Reading Rage: Authors, Stop Comparing Your Books to the Price of a Cup of Coffee
A’ight, authors. It’s been awhile since we’ve been in a huddle over here, but I’m gonna need everyone to huddle for this.
Are you huddling yet? Yes, that means you, too. Get in this huddle.
I’ve seen a lot of stuff being shared around about how people will pay $5 for a cup of coffee but won’t pay $4.99 for a book. This is always shared with some incredulity, like “I can’t believe you guys would COMPLAIN about $4.99 for a BOOK when you will pay FIVE DOLLARS for a cup of COFFEE. I worked on my book for MONTHS/A YEAR/YEARS and you will drink coffee in like TWENTY MINUTES so it’s definitely reasonable to ask for $4.99 for a copy of my book.”
I’m not going to say that it’s unreasonable to ask for $4.99 for your book, but I do feel like I want to point out that this is not, in any way, how economics works and also that I find it so annoying that I might not ever buy one of your books if you share that on your Facebook page/Twitter/blog/anywhere.
First, I dunno about you, but it’s pretty damn rare that I pay $5 for a cup of coffee. Let’s get that out of the way right meow. My husband and I can both get out of Starbucks for less than $5 total, ninety percent of the time. A $5 coffee is a rare treat for me, so don’t go after my gat-damb coffee.
Next, I need to be frank with you: complaining about your potential customers’ spending habits is not a good look. I know, you’re not trying to complain, you’re trying to point out the ill logic that someone will spend $5 on a cup of coffee but not on your book. Thing is, that’s not illogical at all, so it just comes off whiny.
Why is it not illogical? It seems illogical, I suppose, if you think about it in a very narrow way. A cup of coffee might give me an hour’s pleasure, max, while a book will give me MULTIPLE hours’ pleasure so, clearly, your book is worth at least as much as that coffee. Maybe. See, there’s this whole thing where I don’t even know if I am going to like your book. I may already have a book I want to read and want a damn cup of coffee to go with it. Maybe I already have ten books waiting for me to read. Maybe I’m all full up on books right now and I have zero desire to buy more books.
When it comes to how much you can charge for a product, desire is the name of the game (also called “demand”). See, y’all are acting like we’re looking at your book like this:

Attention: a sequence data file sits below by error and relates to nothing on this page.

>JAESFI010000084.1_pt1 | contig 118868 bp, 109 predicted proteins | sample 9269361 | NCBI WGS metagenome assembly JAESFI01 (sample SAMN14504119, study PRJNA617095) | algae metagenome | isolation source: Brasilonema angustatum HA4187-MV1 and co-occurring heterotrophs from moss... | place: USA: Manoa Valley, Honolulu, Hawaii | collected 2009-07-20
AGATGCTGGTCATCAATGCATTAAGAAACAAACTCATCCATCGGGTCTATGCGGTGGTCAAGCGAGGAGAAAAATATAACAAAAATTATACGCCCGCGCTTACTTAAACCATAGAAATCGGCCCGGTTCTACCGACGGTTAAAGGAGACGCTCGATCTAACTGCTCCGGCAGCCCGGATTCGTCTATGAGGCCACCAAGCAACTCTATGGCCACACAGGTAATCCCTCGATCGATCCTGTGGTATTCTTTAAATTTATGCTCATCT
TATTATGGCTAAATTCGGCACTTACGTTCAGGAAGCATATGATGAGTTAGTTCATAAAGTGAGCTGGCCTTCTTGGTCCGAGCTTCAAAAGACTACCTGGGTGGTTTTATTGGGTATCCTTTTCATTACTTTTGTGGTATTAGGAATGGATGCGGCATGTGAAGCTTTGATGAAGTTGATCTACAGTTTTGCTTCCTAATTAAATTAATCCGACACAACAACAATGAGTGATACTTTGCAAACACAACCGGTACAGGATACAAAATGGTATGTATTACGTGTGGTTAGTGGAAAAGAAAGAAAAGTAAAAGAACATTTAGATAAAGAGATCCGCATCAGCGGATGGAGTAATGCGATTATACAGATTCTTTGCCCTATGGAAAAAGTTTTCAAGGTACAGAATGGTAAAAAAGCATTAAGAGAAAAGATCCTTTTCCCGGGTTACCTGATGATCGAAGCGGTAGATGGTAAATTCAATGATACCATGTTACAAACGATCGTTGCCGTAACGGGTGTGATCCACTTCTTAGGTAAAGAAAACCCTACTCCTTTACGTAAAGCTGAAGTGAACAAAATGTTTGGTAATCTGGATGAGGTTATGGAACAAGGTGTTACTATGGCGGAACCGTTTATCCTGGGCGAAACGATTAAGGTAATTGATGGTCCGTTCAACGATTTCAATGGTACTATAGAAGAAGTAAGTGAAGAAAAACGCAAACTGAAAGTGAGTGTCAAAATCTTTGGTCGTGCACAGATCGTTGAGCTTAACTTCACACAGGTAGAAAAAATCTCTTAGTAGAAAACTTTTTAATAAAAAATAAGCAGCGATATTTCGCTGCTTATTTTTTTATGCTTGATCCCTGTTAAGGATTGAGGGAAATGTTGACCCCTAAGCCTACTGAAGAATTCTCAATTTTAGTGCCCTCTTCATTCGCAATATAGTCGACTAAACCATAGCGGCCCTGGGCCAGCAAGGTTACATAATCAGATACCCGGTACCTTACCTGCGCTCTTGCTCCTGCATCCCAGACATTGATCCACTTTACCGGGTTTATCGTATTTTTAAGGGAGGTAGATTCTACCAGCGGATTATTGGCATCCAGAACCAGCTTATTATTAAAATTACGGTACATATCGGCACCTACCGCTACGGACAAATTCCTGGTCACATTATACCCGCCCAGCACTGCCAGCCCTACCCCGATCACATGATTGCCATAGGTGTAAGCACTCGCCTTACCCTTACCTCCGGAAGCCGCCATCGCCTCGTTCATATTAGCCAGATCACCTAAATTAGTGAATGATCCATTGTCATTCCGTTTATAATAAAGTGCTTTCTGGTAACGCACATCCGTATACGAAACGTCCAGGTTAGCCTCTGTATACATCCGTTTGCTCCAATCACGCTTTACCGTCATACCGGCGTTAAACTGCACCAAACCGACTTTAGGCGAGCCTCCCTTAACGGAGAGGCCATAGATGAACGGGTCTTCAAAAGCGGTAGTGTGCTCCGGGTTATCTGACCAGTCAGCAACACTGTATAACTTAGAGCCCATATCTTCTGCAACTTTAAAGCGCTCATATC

In reality, readers often feel more like this with authors trying to get our attention:
But either way?
If you’re not selling sufficient copies of your ebook at $4.99, that indicates a lack of desire on the part of the potential audience to obtain your book at that price. It has nothing to do with coffee or what people are willing to pay for it. Some authors try to act like it stems from reader entitlement or a lack of “appreciation” of how hard it is to write a book, but readers can and do already pay upwards of $12.99 for ebooks and a whopping $25 sometimes for hardcover books because they don’t even want to wait for the cheaper paperback to come out. That’s a direct result of desire, not “appreciation”.
You can’t manufacture desire by comparing books and coffee to demonstrate that I should be willing to pay you more. That’s dangerously close to a guilt trip and, as a persuasion technique, guilt doesn’t win many friends or loyal customers. It’s dangerously close to “If you loved me, you’d be willing to XYZ”. “If you valued my work, you’d be willing to pay $4.99 for an ebook.”
Thing is, that’s actually almost true. If I desired your work, I would be willing to pay that. So your job is not enlightening me about the hours you put into writing or what else I could buy with $5, it’s making me want what you wrote. Make me want that book more than a flat white and I’m gonna buy that book and drink my shitty home coffee. Sex that book up and make me want it real bad. (You may not have to literally add sex.) Make me look at your book and do this:
And I promise you, I will gladly pay as much for your book–if not more–as I would a cup of coffee. It’s pretty simple logic: if my desire for your book is greater than my desire to keep the money or spend it elsewhere, the book will be bought. Otherwise? Probably going to hang onto that cash. Or hit up Starbucks. No matter how long it took you to write your book.
I don’t mean to be a bitch about it. I really don’t. I’m just so. Damned. Tired. Of seeing this comparison. It’s not a nice way to get a customer to buy your book. It’s not a fair comparison. I know most of you mean well and want to support each other as writers–I totally get that. But when it comes to sales, you have to think of the person who is going to be handing over his or her money to buy your book. Think about where the money came from–a late shift at work, maybe, that led to a little bit of extra spending cash. A gift from a loved one. That money might be as precious to your audience as your book is to you, and you’re going to suggest to us what it should be worth?
Like I said–not a good look.
What do you think? Am I just being a mega-bitch? Does this type of persuasion work for you? Drop it in the comments. Let me know.